Usually, the only time to read was just before going to bed, so I started associating books with going to sleep, to the point that I could no longer read more than 2 pages before falling asleep. So my strategy was actually centered on “carving out time” from my daily routine, and dedicate it to reading. So when do you find “dead moments”, i.e. moments when you don’t read, but don’t do anything useful, either? For me, this is when I find time to read:

    1. While walking the dog (a minimum of 20 min in the morning, and 20 min in the afternoon, that’s 40 minutes of reading). Obviously, you can’t read a physical book while walking on the street without getting killed by a car, but I listen to a lot of audio-books.

    2. While driving or commuting to/from work. In most people’s cases, this is another 40-60 min that you can spend listening to audiobooks.

    3. Instead of using social media. (I use social media when I am really tired and can’t focus, so in such situations, it’s better to choose an “easy” book or something relaxing, that doesn’t require a lot of brain power or focus)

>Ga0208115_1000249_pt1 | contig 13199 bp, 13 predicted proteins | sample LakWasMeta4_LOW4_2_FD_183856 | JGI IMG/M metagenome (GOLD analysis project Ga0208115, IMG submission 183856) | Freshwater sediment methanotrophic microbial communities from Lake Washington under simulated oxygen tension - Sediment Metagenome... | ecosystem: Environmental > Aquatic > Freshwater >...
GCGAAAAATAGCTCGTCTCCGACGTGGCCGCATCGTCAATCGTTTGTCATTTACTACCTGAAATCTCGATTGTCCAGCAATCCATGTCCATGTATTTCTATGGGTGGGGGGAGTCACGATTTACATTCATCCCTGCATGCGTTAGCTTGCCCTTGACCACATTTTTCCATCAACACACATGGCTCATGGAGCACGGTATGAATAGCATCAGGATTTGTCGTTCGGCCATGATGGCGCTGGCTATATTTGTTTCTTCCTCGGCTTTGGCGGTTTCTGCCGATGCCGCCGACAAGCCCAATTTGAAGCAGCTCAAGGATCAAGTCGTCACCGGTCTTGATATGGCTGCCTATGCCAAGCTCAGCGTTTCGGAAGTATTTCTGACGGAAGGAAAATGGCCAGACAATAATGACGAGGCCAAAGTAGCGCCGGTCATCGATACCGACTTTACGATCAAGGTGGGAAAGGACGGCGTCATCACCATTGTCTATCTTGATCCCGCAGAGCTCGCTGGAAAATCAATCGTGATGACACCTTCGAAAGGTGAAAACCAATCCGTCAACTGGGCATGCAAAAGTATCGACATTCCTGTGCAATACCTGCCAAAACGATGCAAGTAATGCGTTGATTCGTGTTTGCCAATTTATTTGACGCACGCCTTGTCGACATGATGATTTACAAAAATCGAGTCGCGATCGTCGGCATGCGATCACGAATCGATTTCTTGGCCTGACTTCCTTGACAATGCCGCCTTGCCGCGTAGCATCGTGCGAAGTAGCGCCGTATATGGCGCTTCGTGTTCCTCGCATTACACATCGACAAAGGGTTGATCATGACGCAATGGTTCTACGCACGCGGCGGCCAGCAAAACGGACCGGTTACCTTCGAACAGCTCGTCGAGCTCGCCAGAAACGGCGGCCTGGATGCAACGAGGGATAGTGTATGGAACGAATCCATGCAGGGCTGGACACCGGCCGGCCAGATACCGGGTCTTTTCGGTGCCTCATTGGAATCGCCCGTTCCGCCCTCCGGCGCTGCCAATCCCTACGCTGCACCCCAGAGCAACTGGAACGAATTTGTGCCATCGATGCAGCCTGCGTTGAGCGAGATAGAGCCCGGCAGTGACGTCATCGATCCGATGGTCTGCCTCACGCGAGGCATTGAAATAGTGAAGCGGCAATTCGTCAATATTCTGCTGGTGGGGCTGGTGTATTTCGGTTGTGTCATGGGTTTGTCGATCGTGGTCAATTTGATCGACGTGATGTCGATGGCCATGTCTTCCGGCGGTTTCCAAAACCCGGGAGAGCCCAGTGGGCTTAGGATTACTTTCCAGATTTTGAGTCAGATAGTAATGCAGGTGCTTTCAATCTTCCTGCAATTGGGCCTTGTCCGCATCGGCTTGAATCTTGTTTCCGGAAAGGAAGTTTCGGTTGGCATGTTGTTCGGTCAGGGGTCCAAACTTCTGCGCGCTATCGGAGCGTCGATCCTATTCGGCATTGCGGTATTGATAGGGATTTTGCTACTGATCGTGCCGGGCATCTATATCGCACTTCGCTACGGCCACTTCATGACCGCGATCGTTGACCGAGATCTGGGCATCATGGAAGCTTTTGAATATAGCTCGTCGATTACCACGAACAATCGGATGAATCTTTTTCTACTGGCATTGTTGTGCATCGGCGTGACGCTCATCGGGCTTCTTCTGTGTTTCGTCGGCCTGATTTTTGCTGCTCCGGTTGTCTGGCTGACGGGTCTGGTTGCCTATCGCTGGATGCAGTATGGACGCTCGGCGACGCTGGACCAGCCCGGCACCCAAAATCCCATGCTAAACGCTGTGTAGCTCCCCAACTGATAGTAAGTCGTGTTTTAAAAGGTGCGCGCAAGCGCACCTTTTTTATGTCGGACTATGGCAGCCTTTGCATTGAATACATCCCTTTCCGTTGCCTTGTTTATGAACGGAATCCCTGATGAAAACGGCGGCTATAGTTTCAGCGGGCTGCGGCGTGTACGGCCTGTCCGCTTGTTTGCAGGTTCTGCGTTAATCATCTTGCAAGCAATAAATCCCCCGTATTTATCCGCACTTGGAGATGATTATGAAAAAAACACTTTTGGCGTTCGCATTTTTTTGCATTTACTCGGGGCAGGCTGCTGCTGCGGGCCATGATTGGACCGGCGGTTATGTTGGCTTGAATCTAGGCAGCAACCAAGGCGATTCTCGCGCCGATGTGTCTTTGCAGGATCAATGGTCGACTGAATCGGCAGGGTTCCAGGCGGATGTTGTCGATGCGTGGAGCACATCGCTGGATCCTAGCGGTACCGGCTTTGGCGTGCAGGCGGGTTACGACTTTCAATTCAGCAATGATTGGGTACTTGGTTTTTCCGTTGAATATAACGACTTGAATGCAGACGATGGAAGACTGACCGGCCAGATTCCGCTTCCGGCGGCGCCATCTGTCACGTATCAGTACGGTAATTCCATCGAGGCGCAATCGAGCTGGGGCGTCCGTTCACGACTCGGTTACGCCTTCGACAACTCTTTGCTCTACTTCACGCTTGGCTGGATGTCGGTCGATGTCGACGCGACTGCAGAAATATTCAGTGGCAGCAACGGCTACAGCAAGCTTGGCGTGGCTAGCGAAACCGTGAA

4. Instead of reading in bed, before going to sleep, sometimes I wake up earlier than everybody else in the house, when it’s really quiet, and read until the rest of the family wakes up. Even if I read at night, I try to never do it in the bed in my pijamas, but go to a different room to read. Otherwise, reading becomes associated with sleep.

    Regarding reading multiple books at once, I had the opposite problem: I would start too many books, and never finish them. One time, I actually counted 12 books that I was reading in parallel, and a couple of them were started 2 years before! So I obviously had a focus problem. Now, I have a self-imposed limit: never more than 3 books in progress at the same time, and usually they are from very different domains (I find it that reading 3 books about the same topic makes it confusing, but if one book is about history, one is about software and one is classical literature, for example, you can’t mix them in your head!)